In comparison to technology titans Apple (NASDAQ:AAPL) and Microsoft (NASDAQ:MSFT), as an investor, I'll take Microsoft over Google (NASDAQ:GOOG). Microsoft's patent portfolio and Apple's hardware competence leave them well-positioned to enter new markets, while Google's most-marketed products are more defense-oriented - meaning built with the intention of protecting market share and trajectory rather than disrupting new markets.
But with the current crop of social media companies in Bubble 2.0 - LinkedIn (NYSE:LNKD), Groupon (NASDAQ:GRPN), Pandora (NYSE:P), Zynga (ZYNG), Facebook, Twitter and a number of others still being inflated by over-sized investment funds in the venture capital market enjoying escalating valuations - it's worth asking: how far can any of these companies grow in terms of real profits before running into Google's turf? How big is the online advertising market, and does Google's entrenched customer base and ability to leverage network effects - to integrate all other data from Google's products to create innovations in advertising that improve ROI for advertisers while also increasing Google's profit margins - make the company an unstoppable force?
Much depends on the approach utilized by these social media companies, and whether they are sufficiently different from Google, the industry incumbent. Thus far, we see they have two critical commonalities with Google:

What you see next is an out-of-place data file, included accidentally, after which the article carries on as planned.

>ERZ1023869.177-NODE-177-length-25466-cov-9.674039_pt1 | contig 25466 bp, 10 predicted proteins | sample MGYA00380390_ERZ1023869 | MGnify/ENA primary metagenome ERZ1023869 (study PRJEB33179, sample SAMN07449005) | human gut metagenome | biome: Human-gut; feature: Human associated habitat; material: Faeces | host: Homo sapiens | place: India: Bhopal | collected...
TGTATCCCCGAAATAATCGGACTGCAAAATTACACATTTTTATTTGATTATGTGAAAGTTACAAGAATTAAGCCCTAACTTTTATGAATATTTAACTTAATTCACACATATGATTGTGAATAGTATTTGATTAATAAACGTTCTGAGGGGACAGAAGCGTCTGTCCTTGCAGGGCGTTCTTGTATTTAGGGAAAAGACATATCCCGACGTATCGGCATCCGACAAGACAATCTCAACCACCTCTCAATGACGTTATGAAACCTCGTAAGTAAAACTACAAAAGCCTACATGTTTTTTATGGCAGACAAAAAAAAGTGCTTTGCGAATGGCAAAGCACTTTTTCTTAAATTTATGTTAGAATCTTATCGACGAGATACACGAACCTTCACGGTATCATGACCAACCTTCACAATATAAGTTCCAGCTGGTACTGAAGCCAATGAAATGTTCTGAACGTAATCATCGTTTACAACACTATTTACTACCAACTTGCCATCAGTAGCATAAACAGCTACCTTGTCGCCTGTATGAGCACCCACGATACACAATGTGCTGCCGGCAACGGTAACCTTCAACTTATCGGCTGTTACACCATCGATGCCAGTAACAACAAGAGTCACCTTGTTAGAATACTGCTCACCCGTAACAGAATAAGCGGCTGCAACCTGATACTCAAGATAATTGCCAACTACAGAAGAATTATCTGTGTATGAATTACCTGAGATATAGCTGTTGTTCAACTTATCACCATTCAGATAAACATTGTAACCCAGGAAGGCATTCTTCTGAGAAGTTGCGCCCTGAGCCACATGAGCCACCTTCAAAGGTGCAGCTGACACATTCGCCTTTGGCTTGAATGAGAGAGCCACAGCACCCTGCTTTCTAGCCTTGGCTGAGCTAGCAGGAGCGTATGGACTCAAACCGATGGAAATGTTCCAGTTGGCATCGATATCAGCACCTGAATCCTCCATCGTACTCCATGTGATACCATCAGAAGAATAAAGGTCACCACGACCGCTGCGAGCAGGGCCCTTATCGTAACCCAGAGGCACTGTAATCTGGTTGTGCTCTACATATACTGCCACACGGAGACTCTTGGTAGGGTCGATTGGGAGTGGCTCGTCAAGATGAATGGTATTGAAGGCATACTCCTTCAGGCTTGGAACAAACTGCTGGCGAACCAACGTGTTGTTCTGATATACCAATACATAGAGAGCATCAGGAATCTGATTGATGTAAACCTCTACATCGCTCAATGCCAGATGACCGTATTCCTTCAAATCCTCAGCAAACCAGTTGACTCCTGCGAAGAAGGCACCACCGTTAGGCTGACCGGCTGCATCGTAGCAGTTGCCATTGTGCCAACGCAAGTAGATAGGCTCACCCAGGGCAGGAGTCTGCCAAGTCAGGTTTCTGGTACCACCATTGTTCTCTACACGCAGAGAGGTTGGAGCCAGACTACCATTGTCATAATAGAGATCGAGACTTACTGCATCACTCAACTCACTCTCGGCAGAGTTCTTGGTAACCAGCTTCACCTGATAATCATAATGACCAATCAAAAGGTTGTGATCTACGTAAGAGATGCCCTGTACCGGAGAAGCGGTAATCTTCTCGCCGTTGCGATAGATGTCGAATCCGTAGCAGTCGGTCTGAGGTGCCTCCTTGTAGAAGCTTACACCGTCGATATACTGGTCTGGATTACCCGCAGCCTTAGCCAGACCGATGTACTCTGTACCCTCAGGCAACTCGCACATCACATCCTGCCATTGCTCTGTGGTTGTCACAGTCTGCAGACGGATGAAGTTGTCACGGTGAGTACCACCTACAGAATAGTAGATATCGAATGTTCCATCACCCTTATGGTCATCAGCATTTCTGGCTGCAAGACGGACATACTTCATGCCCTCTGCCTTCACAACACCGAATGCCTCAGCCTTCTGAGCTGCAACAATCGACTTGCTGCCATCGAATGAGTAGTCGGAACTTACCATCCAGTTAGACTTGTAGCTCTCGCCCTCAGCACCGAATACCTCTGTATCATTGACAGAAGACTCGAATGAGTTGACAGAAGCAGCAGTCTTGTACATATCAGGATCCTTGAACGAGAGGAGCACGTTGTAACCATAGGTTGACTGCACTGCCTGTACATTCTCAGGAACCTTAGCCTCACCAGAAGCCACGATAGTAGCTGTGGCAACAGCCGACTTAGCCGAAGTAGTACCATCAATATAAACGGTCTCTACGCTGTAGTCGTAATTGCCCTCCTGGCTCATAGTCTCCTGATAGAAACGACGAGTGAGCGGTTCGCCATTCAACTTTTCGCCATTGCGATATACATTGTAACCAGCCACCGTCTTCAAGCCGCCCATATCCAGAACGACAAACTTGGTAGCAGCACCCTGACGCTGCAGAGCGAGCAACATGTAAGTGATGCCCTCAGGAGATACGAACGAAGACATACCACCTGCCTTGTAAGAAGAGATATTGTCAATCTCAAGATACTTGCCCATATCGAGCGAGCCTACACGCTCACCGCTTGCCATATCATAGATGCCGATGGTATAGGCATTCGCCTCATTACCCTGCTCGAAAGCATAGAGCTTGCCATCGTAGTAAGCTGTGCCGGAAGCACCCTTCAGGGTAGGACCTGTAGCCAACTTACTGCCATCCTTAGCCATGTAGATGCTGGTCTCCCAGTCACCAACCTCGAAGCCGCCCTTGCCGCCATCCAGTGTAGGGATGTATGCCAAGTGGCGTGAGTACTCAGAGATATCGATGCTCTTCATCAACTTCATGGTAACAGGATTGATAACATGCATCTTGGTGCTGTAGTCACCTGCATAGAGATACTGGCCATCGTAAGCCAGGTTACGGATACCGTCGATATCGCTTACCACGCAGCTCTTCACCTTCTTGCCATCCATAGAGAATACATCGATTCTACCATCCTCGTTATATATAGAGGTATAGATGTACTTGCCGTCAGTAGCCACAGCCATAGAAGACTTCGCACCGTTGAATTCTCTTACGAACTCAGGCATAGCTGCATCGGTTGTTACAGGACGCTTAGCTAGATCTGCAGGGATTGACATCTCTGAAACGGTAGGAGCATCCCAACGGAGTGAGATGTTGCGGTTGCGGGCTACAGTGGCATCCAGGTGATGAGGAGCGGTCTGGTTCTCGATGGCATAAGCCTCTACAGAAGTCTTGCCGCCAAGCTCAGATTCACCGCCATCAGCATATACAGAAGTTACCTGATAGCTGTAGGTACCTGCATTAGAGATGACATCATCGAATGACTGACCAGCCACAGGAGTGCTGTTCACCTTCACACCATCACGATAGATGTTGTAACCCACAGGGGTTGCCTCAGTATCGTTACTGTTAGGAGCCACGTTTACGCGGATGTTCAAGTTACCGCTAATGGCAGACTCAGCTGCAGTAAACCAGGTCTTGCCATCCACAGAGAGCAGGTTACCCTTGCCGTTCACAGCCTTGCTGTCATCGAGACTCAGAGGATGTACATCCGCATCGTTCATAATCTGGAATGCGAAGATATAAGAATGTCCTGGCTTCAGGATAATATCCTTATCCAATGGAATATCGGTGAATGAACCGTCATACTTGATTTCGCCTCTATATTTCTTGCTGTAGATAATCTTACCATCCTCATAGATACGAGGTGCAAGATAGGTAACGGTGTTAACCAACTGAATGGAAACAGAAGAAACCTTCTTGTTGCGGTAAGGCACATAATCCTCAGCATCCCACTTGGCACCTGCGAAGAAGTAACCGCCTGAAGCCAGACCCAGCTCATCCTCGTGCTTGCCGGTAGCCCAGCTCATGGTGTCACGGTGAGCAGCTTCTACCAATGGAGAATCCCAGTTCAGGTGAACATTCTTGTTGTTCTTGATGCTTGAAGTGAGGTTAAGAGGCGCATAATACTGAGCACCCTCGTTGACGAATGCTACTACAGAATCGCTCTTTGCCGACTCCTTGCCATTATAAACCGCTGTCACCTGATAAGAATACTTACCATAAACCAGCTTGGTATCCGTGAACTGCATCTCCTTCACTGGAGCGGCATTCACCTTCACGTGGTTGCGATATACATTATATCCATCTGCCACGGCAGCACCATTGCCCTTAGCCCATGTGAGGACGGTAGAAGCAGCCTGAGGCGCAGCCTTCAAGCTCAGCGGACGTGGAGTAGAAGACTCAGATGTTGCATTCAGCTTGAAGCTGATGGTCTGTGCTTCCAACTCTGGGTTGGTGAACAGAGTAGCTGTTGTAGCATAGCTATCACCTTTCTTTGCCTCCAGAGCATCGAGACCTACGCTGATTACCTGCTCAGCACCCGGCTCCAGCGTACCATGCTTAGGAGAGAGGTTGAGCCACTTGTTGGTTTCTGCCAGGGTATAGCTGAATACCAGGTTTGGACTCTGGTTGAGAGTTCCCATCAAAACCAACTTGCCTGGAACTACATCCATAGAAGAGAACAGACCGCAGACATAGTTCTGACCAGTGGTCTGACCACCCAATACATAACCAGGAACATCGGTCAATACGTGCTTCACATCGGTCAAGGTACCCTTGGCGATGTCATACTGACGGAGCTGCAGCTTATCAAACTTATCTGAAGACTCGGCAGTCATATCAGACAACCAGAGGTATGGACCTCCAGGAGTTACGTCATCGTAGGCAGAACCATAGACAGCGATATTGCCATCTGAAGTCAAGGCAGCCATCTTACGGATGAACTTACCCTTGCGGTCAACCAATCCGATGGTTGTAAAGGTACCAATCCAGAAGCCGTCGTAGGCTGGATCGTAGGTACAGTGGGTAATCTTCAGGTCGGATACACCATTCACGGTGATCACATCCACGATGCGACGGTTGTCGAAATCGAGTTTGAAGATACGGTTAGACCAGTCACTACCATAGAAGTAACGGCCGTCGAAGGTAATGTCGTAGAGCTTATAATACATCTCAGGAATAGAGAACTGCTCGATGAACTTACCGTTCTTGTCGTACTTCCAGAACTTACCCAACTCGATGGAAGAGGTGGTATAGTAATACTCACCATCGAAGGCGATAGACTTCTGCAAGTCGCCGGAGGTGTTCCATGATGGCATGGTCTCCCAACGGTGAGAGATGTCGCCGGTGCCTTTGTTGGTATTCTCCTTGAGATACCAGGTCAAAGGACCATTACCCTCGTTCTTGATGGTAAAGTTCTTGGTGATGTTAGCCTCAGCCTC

1. Social media companies rely on talented software engineers (and thus a price war for talent has ensued).
2. Infrastructure development and management are the cost centers; in other words, the cost of building and running large data centers that store and transmit information through the Internet.
Google is far better positioned along these dimensions. The company is built precisely to compete in such a regard. The real social media winner needs to find a way of growing and utilizing different assets. Companies that leverage open source technology is one thing to look for, as is an ability to decentralize infrastructure costs. When we examine P2P architecture systems - systems like bittorrent and bitcoin, or hacktivist groups like Anonymous and LulzSec - we can see examples of how decentralized infrastructure might operate, and the trajectory it may be on.
One challenge with digital decentralization is that of jurisdiction/legislation. Systems like bittorrent are not friendly to national legislation, as they make identifying a singular jurisdiction for prosecution much more difficult (unlike a corporation, which can have an headquarters and official incorporation in a specified locale). The currency system used to manage costs and wealth in a shared infrastructure environment can also conflict with national currency laws. U.S. Sen. Charles Schumer's call for a ban of bitcoin - which manages the infrastructure needed to verify/authenticate transactions using the computing power of all of its participants, which in turn are rewarded with bitcoin currency for sharing their computing power - is a prime example of this.
In sum, I think the current crop of social media companies compete too closely with Google. The trajectory to disrupting Google's reign over online advertising is becoming more clear, but legislative barriers will need to be removed before they can be actualized.
Disclosure: I have no positions in any stocks mentioned, and no plans to initiate any positions within the next 72 hours.